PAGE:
Looking closer at a fiscal union
The Brussels Economic Forum came to a close by a multi-faceted debate on the path leading to fiscal union, but also what is crucial for enhanced economic union, launched by MEP Sharon Bowles' statements and well-rounded views.
The Member of the European Parliament and Chair of the Committee on Economic and Monetary Affairs talked about looking realistically at the monetary union, “The starting point ... is that the monetary union was incomplete, and we have or are in the process of achieving better discipline now over budgets, this is harder to do when times are difficult, but then again may not have been done if these were not difficult times,” Bowles said.
What would however help bring a further economic or fiscal union is democratic accountability, this is still lacking as the institutions are “historically lacking of democracy; full of good intent but ties of trust are being broken,” Bowles underlined.
“Front loading the fiscal adjustment is better from all points of view, front loading countries tend to generate faster economic growth. In the Baltics, it took only two years; looking at Greece as a contrast, a back loader, we see six years of slow growth,” said Anders Åslund from the Peterson Institute for International Economics.
“If we compare the situation of fiscal federations with the current situation in the EU it is clear that it will take several years of fiscal and economic integration of the intensity that we find in fiscal federations, essentially because those federations are also based on political goals,” said Carlo Cottarelli from the International Monetary Fund. In conclusion, he listed four priorities to strengthen fiscal union in the EU, ranging from strong oversight of national fiscal policy, some sort of centralised budget to increase risk sharing, and a credible euro area financial backstop to some forms of common borrowing backed by common revenues as a backup to the banking union.
Focusing on the democratic will to move forward, Antonio Vitorino from Notre Europe the Jacques Delors Institute commented on one thing that is certain in Europe today, “Everybody wants the euro.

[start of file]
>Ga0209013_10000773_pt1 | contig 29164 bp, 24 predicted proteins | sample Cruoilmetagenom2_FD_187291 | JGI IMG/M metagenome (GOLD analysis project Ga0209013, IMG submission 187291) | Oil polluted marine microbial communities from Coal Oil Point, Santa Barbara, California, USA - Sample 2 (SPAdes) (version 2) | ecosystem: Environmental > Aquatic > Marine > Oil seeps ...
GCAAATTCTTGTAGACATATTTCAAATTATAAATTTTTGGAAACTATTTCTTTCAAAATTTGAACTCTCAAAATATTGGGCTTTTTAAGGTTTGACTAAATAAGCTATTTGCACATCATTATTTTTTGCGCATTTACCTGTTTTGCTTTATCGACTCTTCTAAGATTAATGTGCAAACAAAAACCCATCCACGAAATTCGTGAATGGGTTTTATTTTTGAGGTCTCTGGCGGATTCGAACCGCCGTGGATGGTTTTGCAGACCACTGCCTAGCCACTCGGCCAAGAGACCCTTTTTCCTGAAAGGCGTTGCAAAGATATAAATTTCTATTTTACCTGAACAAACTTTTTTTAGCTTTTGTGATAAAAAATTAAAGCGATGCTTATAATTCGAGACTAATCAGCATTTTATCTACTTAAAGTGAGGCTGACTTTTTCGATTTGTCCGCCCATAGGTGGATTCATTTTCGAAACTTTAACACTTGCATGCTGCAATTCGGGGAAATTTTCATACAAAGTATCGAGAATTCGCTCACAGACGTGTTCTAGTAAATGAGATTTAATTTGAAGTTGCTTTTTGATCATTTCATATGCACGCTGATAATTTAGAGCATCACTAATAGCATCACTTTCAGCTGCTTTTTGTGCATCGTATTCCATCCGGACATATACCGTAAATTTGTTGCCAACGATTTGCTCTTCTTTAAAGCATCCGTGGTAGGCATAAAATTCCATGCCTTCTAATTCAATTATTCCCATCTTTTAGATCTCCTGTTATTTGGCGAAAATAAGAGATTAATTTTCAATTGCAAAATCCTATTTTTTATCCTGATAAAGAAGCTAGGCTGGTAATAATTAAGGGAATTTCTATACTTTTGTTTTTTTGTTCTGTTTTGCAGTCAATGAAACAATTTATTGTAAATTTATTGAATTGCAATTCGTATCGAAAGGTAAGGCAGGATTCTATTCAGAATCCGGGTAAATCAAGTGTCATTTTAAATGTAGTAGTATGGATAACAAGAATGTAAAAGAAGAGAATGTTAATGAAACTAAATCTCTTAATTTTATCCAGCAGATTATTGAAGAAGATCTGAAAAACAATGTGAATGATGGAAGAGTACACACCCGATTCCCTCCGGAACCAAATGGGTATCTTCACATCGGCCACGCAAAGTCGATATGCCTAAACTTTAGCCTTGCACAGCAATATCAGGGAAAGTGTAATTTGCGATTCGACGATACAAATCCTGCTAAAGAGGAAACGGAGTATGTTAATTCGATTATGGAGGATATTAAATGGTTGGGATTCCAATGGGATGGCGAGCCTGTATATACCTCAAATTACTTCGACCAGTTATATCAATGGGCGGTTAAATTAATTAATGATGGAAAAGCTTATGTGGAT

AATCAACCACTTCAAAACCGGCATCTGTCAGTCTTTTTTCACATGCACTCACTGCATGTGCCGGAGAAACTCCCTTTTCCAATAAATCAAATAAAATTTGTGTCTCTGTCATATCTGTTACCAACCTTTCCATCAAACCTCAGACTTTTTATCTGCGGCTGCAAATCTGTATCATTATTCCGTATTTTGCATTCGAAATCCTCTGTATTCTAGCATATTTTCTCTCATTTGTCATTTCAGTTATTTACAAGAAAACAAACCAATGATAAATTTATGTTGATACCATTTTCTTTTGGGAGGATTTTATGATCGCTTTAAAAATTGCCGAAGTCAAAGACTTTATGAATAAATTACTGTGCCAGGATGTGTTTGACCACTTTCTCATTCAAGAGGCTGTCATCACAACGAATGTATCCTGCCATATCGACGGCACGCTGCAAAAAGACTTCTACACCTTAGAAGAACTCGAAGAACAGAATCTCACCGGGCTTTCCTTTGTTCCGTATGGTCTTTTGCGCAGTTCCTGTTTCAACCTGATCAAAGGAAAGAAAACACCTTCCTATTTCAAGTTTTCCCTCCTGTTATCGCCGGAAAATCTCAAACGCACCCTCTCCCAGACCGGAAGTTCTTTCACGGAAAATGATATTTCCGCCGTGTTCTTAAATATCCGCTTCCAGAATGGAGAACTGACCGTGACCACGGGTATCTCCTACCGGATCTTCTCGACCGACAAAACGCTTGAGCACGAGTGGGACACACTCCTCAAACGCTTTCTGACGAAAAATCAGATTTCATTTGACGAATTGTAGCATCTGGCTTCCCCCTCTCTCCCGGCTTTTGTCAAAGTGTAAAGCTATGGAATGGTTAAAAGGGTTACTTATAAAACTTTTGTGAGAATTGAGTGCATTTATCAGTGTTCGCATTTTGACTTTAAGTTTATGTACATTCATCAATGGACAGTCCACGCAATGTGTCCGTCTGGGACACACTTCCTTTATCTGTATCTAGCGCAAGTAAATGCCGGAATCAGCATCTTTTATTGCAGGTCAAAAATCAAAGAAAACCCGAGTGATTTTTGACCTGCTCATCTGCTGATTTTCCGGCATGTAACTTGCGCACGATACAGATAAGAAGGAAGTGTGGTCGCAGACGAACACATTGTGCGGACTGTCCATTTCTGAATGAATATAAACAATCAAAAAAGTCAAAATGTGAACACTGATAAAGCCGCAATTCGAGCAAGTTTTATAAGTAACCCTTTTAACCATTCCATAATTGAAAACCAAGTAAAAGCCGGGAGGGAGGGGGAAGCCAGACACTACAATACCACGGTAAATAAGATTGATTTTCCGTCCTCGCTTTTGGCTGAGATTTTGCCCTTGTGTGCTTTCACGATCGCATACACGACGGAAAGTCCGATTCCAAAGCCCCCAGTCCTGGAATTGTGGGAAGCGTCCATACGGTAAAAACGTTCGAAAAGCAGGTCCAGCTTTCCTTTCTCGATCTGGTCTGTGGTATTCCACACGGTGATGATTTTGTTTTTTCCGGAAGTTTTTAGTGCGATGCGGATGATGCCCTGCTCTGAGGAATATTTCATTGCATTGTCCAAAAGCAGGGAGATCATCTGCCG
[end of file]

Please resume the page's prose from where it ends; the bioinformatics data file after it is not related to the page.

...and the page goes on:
People are equally afraid of the break-up of the European Union,” he said.
Charles Wyplosz of the Graduate Institute of International and Development Studies took us one step further with the bigger picture, “The Maastricht Treaty was a miracle. And it would have been a total miracle if it had only been for two things, one, its lack of a banking union and, two, a mistake that the fiscal discipline framework was badly made and doomed to fail.”
“As we think about fixing the situation the risk is to do too little, while aiming at too much,” Wyplosz said. “Not to try to find the first solution but to recognise what is politically feasible and economically effective. It is unglamorous but it will work,” he said.
“This is the time to think about de-centralisation and effective de-centralisation,” Wyplosz stated.
Marco Buti, Director-General for Economic and Financial Affairs of the European Commission summarised the discussion including its historical background. On Cottarelli's and Wyplosz' comments as different options that floated in the debate, he concluded that “What we have done clearly is to steer the work towards something which is in between centralised and decentralised, as it usually happens in the European Union. We have moved away from the stability pact 1.0 which was a purely nominalist approach to a more 'complex one' to use Prodi's words at the time,” the Director-General said.
“What we are doing is to implement this in a difficult situation, with low growth and mounting unemployment, and we have shown that we can achieve an approach which can be seen as satisfactory,” Buti said.“For future direction I would lean towards, Carlo (IMF) towards centralisation, being aware, however, of the political reality,” Buti said, as to strive towards a further fiscal union means reaching further into issues of national sovereignty and integration were the words that closed the day.